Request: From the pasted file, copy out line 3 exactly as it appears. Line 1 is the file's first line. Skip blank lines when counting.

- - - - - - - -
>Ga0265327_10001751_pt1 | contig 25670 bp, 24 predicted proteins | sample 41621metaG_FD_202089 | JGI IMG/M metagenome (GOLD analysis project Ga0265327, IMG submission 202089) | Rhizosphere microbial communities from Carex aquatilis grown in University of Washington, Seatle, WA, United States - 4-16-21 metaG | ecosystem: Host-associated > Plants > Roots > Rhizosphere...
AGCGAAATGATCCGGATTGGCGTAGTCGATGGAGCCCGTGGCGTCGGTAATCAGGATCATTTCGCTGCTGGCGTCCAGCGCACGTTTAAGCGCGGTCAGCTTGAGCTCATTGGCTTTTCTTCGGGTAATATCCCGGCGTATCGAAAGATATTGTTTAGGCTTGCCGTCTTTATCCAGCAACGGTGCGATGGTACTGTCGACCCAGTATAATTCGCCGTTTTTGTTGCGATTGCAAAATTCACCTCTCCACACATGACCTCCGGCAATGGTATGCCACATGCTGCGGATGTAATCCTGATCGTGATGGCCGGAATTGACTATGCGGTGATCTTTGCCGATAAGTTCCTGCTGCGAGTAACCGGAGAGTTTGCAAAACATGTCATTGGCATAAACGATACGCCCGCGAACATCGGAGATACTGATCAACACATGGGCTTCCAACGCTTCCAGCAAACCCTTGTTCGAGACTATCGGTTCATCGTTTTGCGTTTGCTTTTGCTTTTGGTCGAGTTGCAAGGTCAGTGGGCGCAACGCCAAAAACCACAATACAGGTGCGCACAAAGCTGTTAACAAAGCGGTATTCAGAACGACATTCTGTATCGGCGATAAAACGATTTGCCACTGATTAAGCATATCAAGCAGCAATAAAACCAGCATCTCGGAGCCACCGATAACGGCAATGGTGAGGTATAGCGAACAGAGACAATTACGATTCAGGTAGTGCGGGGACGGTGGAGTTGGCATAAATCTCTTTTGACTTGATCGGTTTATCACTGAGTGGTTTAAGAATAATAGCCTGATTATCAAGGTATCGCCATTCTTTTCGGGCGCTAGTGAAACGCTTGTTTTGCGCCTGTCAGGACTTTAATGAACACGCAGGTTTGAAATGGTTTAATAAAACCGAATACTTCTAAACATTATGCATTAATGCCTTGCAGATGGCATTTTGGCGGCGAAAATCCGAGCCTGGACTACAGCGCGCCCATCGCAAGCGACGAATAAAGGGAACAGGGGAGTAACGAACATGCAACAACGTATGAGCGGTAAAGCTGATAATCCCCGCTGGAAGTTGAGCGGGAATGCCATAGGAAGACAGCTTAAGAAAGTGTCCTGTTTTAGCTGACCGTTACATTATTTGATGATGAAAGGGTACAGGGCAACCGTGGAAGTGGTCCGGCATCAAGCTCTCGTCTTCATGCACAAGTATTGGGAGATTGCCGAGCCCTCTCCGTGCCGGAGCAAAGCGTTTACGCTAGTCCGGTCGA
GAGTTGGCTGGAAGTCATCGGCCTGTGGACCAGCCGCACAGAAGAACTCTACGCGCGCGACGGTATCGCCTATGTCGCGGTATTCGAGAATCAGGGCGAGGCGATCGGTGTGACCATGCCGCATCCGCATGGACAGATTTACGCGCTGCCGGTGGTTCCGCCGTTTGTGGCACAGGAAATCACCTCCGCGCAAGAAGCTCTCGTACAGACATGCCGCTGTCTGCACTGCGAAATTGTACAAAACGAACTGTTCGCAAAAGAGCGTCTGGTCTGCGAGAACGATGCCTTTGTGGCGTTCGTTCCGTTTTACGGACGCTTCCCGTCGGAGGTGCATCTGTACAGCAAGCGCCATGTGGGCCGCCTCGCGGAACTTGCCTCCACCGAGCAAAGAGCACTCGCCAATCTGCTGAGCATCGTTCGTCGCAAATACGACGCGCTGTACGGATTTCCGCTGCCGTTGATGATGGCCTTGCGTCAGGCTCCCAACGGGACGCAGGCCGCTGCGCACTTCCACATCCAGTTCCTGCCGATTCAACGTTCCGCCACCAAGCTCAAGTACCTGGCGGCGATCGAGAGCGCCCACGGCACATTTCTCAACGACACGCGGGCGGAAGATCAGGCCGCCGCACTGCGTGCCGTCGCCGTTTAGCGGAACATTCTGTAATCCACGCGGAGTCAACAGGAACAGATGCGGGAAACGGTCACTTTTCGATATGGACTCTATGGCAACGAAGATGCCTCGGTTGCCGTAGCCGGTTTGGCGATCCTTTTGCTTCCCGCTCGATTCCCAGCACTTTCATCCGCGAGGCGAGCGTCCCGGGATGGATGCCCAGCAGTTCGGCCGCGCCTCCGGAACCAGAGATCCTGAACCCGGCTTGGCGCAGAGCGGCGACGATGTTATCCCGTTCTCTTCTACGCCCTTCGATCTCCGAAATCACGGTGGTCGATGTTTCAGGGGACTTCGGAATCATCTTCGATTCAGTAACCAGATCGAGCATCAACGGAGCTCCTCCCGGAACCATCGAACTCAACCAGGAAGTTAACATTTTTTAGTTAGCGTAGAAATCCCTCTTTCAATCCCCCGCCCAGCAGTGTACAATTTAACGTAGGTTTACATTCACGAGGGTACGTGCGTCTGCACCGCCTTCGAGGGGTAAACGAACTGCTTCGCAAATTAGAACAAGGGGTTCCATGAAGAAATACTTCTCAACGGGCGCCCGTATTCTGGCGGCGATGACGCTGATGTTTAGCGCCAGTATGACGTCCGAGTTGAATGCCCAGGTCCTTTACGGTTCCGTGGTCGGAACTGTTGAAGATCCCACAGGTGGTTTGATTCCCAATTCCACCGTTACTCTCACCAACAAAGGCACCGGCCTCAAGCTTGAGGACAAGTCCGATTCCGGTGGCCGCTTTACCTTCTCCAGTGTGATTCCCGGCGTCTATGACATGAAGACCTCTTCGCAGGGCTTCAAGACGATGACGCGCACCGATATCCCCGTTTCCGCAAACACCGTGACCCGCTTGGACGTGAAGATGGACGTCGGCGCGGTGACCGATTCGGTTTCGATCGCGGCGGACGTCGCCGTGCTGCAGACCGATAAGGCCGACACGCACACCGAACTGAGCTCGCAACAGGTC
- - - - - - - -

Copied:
GAGTTGGCTGGAAGTCATCGGCCTGTGGACCAGCCGCACAGAAGAACTCTACGCGCGCGACGGTATCGCCTATGTCGCGGTATTCGAGAATCAGGGCGAGGCGATCGGTGTGACCATGCCGCATCCGCATGGACAGATTTACGCGCTGCCGGTGGTTCCGCCGTTTGTGGCACAGGAAATCACCTCCGCGCAAGAAGCTCTCGTACAGACATGCCGCTGTCTGCACTGCGAAATTGTACAAAACGAACTGTTCGCAAAAGAGCGTCTGGTCTGCGAGAACGATGCCTTTGTGGCGTTCGTTCCGTTTTACGGACGCTTCCCGTCGGAGGTGCATCTGTACAGCAAGCGCCATGTGGGCCGCCTCGCGGAACTTGCCTCCACCGAGCAAAGAGCACTCGCCAATCTGCTGAGCATCGTTCGTCGCAAATACGACGCGCTGTACGGATTTCCGCTGCCGTTGATGATGGCCTTGCGTCAGGCTCCCAACGGGACGCAGGCCGCTGCGCACTTCCACATCCAGTTCCTGCCGATTCAACGTTCCGCCACCAAGCTCAAGTACCTGGCGGCGATCGAGAGCGCCCACGGCACATTTCTCAACGACACGCGGGCGGAAGATCAGGCCGCCGCACTGCGTGCCGTCGCCGTTTAGCGGAACATTCTGTAATCCACGCGGAGTCAACAGGAACAGATGCGGGAAACGGTCACTTTTCGATATGGACTCTATGGCAACGAAGATGCCTCGGTTGCCGTAGCCGGTTTGGCGATCCTTTTGCTTCCCGCTCGATTCCCAGCACTTTCATCCGCGAGGCGAGCGTCCCGGGATGGATGCCCAGCAGTTCGGCCGCGCCTCCGGAACCAGAGATCCTGAACCCGGCTTGGCGCAGAGCGGCGACGATGTTATCCCGTTCTCTTCTACGCCCTTCGATCTCCGAAATCACGGTGGTCGATGTTTCAGGGGACTTCGGAATCATCTTCGATTCAGTAACCAGATCGAGCATCAACGGAGCTCCTCCCGGAACCATCGAACTCAACCAGGAAGTTAACATTTTTTAGTTAGCGTAGAAATCCCTCTTTCAATCCCCCGCCCAGCAGTGTACAATTTAACGTAGGTTTACATTCACGAGGGTACGTGCGTCTGCACCGCCTTCGAGGGGTAAACGAACTGCTTCGCAAATTAGAACAAGGGGTTCCATGAAGAAATACTTCTCAACGGGCGCCCGTATTCTGGCGGCGATGACGCTGATGTTTAGCGCCAGTATGACGTCCGAGTTGAATGCCCAGGTCCTTTACGGTTCCGTGGTCGGAACTGTTGAAGATCCCACAGGTGGTTTGATTCCCAATTCCACCGTTACTCTCACCAACAAAGGCACCGGCCTCAAGCTTGAGGACAAGTCCGATTCCGGTGGCCGCTTTACCTTCTCCAGTGTGATTCCCGGCGTCTATGACATGAAGACCTCTTCGCAGGGCTTCAAGACGATGACGCGCACCGATATCCCCGTTTCCGCAAACACCGTGACCCGCTTGGACGTGAAGATGGACGTCGGCGCGGTGACCGATTCGGTTTCGATCGCGGCGGACGTCGCCGTGCTGCAGACCGATAAGGCCGACACGCACACCGAACTGAGCTCGCAACAGGTC